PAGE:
We all make them: a careless slip of the keyboard, a moment of inattention… and unless we notice our mistake, we become the laughing-stock of LinkedIn, the twit of Twitter or the red face of Facebook.
But typos – a contraction of ‘typographical errors’ – can also cost money. Big money. Take these examples, and while you’re reading them, think to yourself how easily these typos could be overlooked.
The eBay Bargain That Was No Small Beer
Cost of typo: $502,996
The original seller knew that his bottle of Allsopp’s Arctic Ale would fetch a good price. After all, the 150-year old beverage had been specially brewed for an 1875 Arctic expedition led by Sir George Nares, a Welsh naval officer, on which it was hoped that the ale’s strength (11.5%) would keep it from freezing and its nutritional properties would protect the expedition members from scurvy.
And so he auctioned it on eBay with a starting price of $299.00. Interest was disappointing – he only attracted two bidders – but the hammer fell at a satisfactory $304.00 and he pocketed his beer money.
But when the same bottle appeared again on eBay just eight weeks later, attracting fierce competition from 56 bidders and closing at $503,300.00, the unfortunate previous owner was left staring into his glass. How could the value of a bottle of beer appreciate so far, in such a short time?
Turns out, it didn’t. When he had advertised it on eBay, he had listed it as ‘Allsop’s Arctic Ale’ (see what he did there?) and apparently this tiny typo prevented online searches from alerting ale aficionados and investors.
The only change the next seller had to make was to spell the name correctly.
The Cookbook That Got Too Hot To Handle
Cost of typo: $2,000
When Penguin Australia published ‘The Pasta Bible’ they couldn’t have imagined how controversial this would quickly become or what it would cost them, but among its recipes sat one for Tagliatelle with Sardines and Prosciutto which included “salt and freshly ground black people” among its ingredients.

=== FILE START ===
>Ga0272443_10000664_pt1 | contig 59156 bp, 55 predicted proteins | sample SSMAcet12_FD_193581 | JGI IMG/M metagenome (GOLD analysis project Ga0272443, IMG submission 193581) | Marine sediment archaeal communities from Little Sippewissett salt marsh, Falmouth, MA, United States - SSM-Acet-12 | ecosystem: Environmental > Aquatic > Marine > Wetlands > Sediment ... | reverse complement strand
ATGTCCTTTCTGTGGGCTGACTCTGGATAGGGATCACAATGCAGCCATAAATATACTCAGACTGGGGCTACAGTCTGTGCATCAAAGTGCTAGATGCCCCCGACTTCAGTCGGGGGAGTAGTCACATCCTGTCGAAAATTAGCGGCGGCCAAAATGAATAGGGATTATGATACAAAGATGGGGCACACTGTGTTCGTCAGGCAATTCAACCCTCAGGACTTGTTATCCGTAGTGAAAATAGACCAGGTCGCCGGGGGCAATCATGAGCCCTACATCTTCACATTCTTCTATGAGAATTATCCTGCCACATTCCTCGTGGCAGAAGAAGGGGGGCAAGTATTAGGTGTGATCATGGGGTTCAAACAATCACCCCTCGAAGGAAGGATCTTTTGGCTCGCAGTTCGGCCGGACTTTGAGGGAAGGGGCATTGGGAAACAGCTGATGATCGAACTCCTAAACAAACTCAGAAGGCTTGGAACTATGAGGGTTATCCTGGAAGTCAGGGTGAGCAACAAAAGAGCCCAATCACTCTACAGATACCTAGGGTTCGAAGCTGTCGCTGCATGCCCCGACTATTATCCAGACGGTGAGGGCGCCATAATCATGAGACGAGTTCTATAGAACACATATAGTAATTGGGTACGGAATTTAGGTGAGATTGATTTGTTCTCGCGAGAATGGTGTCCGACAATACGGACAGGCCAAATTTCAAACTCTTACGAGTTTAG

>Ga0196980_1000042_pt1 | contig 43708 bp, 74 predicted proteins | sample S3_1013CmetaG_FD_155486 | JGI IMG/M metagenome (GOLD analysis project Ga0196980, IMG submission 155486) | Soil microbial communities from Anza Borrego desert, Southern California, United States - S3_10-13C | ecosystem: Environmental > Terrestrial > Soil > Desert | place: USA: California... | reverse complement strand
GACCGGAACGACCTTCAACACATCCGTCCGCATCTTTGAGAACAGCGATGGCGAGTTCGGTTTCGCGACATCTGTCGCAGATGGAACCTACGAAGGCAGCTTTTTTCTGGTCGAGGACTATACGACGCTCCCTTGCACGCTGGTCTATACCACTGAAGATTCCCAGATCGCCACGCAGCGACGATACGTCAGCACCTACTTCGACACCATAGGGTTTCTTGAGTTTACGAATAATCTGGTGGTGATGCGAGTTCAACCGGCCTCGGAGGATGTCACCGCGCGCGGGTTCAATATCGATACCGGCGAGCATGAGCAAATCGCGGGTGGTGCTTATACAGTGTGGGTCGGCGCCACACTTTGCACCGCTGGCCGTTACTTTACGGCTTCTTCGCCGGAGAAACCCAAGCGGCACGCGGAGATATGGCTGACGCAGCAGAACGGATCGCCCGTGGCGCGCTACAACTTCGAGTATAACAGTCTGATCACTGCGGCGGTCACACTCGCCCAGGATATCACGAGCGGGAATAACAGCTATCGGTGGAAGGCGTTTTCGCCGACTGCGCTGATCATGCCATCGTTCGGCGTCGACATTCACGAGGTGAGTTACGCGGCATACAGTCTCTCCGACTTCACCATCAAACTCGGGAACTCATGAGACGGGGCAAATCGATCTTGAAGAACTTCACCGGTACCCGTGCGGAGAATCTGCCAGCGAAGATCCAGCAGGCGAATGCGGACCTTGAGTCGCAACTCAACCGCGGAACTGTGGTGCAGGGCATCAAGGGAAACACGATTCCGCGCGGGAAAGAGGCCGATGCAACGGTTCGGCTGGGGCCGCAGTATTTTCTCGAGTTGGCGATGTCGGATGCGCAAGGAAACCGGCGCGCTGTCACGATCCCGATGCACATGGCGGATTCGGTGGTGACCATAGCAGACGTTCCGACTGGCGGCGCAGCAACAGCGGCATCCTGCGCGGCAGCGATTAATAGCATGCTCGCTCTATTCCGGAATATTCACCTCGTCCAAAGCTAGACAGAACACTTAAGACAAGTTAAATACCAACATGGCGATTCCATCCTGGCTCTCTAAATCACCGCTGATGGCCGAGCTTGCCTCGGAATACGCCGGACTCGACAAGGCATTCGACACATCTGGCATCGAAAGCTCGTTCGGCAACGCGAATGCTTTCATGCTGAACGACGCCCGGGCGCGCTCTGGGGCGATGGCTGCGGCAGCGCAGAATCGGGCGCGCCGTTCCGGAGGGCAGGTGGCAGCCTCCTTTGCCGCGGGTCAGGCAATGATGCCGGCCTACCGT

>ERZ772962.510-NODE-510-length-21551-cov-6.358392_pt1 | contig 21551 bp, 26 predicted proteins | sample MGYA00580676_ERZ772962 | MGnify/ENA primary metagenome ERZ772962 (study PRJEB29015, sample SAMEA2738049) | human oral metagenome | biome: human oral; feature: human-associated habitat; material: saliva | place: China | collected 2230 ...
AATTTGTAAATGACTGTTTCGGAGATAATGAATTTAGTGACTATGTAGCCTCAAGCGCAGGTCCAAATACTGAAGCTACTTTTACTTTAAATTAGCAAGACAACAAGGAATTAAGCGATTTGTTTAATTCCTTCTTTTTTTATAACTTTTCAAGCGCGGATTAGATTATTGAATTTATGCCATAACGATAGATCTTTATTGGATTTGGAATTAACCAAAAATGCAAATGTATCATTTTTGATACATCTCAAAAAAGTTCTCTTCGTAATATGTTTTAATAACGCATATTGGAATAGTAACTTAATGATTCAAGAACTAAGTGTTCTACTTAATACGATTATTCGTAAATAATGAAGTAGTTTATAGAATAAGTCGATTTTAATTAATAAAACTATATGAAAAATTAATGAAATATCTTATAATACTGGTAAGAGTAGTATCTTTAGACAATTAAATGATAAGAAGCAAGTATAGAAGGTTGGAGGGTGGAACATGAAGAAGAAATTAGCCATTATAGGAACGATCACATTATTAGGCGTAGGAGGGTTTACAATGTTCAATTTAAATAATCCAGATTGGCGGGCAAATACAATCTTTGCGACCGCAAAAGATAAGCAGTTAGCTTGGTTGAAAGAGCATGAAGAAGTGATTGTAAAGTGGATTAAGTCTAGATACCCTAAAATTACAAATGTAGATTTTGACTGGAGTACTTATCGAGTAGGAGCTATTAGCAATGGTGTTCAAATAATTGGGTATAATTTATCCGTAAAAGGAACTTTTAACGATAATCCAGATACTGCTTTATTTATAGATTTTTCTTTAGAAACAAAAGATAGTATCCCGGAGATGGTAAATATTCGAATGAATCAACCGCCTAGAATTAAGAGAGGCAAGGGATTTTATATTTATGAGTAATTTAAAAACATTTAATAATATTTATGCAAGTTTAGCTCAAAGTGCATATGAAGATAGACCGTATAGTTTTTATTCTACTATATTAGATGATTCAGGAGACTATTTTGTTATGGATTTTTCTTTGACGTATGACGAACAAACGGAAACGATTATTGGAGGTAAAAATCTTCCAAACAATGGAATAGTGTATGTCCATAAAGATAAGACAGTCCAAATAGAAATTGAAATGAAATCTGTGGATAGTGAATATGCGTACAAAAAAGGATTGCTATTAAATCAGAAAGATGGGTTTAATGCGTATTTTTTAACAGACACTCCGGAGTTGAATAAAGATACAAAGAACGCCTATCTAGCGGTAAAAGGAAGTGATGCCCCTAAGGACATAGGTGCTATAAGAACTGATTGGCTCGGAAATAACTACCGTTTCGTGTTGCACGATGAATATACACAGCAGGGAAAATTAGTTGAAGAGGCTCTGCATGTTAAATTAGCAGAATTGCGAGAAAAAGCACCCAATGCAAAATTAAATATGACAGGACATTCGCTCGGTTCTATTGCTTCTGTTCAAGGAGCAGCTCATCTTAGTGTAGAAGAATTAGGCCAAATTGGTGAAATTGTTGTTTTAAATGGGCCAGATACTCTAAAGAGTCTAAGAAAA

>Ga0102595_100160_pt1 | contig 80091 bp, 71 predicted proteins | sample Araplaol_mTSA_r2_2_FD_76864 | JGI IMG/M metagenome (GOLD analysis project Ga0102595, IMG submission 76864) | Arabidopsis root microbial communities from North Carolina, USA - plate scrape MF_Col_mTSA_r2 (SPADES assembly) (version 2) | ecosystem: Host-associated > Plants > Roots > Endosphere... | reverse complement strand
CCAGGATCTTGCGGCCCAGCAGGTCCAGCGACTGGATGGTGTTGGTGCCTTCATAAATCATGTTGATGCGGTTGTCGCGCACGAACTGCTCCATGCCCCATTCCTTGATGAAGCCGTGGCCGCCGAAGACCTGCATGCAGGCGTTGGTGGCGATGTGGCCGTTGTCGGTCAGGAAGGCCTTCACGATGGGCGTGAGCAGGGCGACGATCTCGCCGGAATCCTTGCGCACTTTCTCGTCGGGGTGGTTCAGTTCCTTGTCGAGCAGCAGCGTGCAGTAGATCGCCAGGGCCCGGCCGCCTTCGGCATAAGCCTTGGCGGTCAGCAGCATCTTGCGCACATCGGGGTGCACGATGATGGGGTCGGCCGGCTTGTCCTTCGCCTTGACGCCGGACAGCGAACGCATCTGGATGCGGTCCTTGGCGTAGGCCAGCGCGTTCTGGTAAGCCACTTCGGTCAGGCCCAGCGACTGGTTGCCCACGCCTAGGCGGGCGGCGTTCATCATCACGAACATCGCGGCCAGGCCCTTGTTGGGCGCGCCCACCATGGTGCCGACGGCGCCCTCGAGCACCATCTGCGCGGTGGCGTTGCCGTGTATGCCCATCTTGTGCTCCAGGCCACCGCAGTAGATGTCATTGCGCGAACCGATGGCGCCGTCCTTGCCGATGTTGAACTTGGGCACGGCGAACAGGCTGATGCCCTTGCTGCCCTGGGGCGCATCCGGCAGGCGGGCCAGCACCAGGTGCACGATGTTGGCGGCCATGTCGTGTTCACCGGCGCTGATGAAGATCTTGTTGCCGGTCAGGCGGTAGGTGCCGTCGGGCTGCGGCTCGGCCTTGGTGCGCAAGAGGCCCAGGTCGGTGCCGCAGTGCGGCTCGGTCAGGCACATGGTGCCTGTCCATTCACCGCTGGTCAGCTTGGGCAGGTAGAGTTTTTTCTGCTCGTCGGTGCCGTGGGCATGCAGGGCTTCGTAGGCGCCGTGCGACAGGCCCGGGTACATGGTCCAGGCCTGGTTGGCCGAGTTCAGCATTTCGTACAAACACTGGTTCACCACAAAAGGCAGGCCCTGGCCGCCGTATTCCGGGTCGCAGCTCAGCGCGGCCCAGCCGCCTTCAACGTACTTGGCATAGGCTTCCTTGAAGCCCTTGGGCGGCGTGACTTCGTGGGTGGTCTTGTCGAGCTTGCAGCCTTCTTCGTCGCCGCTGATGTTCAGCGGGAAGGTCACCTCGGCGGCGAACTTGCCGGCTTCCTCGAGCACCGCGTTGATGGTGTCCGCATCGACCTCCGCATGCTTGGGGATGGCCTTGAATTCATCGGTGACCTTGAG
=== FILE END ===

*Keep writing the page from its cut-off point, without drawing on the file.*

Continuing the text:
The publisher only became aware of the ghastly error when a member of the public contacted them, and although they pulped 7,000 copies of the book to limit the damage, many copies had already been sold and will presumably remain as a lasting legacy to this monumental slip-up. In fact, the mistake is likely to add to the book’s value as a collectible, and their faux pas will enter publishing legend.
One important takeaway from this unhappy episode is that no automated spellchecker or writing assistance tool would have identified this error, as ‘people’ is a genuine, legitimate word, and presumably, a weary or overworked human proofreader failed to notice it.
The Subway Maps That Took MTA For A Ride
Cost of typo: Estimated at $250,000
In 2013, New York City’s Metropolitan Transportation Authority produced and distributed 160,000 maps and posters to announce they were raising the minimum price of their pay-per-ride cards from $4.50 to… $4.50.
Frantic messages were sent to all the locations where the material was being displayed and distributed, and commuters were kept waiting for a new, updated (and hopefully this time correct) edition.
Who was responsible for checking that this small but important detail would be printed correctly? My guess is that we will never know, but he/she will be walking, not taking the subway, for a long time to come.
The Deal That Sent An Airline’s Costs Sky High
Cost of typo: $7,200,000
In 2006, Italy’s national airline Alitalia advertised airfares from Toronto to Cyprus at $3,900. Only they didn’t. Sharp-eyed globetrotters were quick to notice that a typo meant they could fly for only $39 – just 1% of the true cost.
By the time the airline realised its mistake, they were faced with choosing between losing a lot of money and hordes of angry customers who had already booked tickets.
To their credit – and no doubt to maintain their reputation – they honoured the deal. Well, at least they didn’t hand out free copies of Penguin’s ‘The Pasta Bible’ as compensation…